“That is a result of your efforts,” Boykin told the Scarsdale audience.
He continued to discuss other environmental initiatives, such as the county’s purchase of a truck to haul food scraps to composting facilities, the upgrading of several public transportation vehicles to more environmentally friendly models, the addition of electric charging stations in public parking lots, and the placement of solar panels on a number of municipal buildings.
The Westchester County Board of Legislators has also been involved in an ethics reform process that, according to Boykin, the board has been working on for many years, but, he added, the social justice impacts of the pandemic have accelerated the process.
“The [ethics] law has been updated and clarified to provide useful guidance for county elected officials, employees and volunteers,” Boykin said. Elected officials and those employed by the county are required to adhere to a certain standard of ethical rules and regulations. So that they, along with the public, are aware of these rules and regulations, the forms and standards have been simplified and clarified in many instances.
“We want to have an ethical board, an ethical county, and a county that works with full transparency,” said Boykin.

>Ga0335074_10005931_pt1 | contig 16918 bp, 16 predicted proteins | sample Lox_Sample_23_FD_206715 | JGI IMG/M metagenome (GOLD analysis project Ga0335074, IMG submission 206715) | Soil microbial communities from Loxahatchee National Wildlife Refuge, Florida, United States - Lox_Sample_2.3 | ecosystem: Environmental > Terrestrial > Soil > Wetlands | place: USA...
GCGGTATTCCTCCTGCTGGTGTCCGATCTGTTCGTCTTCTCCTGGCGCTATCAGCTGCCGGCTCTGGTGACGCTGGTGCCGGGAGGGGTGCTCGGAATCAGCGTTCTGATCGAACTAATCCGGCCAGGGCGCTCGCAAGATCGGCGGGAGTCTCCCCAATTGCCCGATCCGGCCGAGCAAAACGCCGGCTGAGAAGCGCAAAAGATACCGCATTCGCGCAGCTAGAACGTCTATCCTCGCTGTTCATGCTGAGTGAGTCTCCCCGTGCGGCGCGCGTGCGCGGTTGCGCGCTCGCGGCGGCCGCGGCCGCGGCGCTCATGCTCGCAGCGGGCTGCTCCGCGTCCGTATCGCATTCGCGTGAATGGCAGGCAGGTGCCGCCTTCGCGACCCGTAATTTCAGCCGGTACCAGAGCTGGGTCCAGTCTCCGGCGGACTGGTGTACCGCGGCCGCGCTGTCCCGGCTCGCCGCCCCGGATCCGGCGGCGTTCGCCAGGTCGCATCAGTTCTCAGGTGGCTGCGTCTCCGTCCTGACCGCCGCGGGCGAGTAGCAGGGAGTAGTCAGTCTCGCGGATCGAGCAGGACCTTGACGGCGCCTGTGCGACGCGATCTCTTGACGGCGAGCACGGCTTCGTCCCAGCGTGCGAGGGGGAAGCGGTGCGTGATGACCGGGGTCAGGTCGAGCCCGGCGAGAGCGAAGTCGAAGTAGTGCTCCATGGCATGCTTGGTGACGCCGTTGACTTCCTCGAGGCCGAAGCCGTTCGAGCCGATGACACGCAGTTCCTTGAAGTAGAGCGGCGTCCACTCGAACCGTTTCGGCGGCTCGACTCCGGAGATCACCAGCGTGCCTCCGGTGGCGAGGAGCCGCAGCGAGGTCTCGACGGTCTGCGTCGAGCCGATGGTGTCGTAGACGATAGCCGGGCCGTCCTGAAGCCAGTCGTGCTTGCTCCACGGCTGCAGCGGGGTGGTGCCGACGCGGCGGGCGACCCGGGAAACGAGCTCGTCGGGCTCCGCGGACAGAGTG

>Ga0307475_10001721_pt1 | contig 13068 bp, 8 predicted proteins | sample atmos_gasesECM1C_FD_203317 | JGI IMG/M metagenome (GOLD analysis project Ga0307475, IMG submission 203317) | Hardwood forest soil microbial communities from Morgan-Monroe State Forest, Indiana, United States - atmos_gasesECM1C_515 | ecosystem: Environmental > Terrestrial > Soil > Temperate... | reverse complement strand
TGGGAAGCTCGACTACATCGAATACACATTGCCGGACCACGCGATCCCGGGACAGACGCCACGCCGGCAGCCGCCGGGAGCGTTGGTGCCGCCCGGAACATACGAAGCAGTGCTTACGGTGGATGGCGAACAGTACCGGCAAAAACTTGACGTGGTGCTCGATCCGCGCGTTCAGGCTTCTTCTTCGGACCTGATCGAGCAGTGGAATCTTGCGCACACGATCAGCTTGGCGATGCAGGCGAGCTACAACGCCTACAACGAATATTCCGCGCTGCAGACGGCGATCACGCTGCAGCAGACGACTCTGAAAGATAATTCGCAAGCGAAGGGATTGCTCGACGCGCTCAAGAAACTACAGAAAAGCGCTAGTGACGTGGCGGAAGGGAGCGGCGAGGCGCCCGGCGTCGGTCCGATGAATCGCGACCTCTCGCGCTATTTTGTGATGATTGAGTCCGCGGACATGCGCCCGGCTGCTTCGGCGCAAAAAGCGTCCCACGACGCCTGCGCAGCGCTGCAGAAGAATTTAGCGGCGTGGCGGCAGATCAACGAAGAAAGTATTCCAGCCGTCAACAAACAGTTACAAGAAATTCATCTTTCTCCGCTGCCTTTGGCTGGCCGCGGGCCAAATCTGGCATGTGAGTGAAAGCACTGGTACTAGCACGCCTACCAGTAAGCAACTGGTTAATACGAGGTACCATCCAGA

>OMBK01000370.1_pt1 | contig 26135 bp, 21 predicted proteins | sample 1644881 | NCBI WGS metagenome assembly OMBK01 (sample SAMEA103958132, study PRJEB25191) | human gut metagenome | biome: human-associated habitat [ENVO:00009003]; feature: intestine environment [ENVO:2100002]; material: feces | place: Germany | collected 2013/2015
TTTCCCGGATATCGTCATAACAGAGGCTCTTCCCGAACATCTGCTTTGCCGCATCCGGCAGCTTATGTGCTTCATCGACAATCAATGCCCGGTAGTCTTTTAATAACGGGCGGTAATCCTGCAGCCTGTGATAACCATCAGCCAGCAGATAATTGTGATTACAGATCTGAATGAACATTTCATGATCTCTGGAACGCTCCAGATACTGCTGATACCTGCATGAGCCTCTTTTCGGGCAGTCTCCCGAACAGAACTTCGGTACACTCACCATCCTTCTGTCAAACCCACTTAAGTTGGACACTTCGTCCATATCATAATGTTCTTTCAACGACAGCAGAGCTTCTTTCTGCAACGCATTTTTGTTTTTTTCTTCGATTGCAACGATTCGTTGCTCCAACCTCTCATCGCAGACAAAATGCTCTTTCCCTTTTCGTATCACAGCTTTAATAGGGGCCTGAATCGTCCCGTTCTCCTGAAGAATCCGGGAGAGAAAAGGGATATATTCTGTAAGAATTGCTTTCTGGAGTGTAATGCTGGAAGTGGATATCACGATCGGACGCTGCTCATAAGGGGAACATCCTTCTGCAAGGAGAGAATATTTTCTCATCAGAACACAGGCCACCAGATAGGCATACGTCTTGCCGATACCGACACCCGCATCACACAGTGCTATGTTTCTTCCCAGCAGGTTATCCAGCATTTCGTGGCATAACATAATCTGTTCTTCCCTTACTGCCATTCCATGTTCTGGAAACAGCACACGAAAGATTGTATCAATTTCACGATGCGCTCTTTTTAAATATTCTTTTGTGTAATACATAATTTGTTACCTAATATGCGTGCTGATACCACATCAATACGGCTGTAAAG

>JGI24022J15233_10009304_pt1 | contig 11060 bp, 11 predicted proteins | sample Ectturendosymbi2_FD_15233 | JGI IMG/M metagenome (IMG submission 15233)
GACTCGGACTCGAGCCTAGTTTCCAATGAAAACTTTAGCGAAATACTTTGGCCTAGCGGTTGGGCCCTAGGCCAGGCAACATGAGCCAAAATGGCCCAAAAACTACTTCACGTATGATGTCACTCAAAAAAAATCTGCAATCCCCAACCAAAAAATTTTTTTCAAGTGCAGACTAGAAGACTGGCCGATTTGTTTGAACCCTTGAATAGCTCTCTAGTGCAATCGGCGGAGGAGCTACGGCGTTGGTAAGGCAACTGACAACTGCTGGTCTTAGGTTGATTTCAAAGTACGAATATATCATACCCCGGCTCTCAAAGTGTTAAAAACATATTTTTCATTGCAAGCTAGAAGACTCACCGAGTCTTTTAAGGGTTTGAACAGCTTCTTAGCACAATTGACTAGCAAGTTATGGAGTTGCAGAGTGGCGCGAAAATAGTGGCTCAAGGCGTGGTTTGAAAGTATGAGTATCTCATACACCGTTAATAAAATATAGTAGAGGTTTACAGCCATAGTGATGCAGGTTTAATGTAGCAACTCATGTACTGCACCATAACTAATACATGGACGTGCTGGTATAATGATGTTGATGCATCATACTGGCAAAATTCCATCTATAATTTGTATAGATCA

In that vein, Boykin made the Scarsdale community aware of an amendment the Westchester County Board of Legislators is working on with regard to the Co-Op Transparency Law passed in November 2018. The 2018 law required co-op boards of directors to notify potential buyers within 15 days whether or not their applications for purchase were completed. Once an application was complete, boards then had 60 days to accept or reject the application. If an application was rejected, the co-op board must send a notice of rejection to the county’s Human Rights Commission, which then has the power to investigate instances of discrimination under the county’s Fair Housing Law. The 2018 law included a sunset provision that mandated the Westchester County Board of Legislators study the co-op law’s impacts in three years.
According to Boykin, since the law’s 2018 passing, more than 400 applications have been rejected throughout Westchester County. Given that co-op boards are not required to give a reason for rejection, it is difficult to identify and investigate discriminatory practices. To counteract that, and in response to complaints of discrimination, Boykin discussed the board’s plans to amend the process to include more oversight and transparency.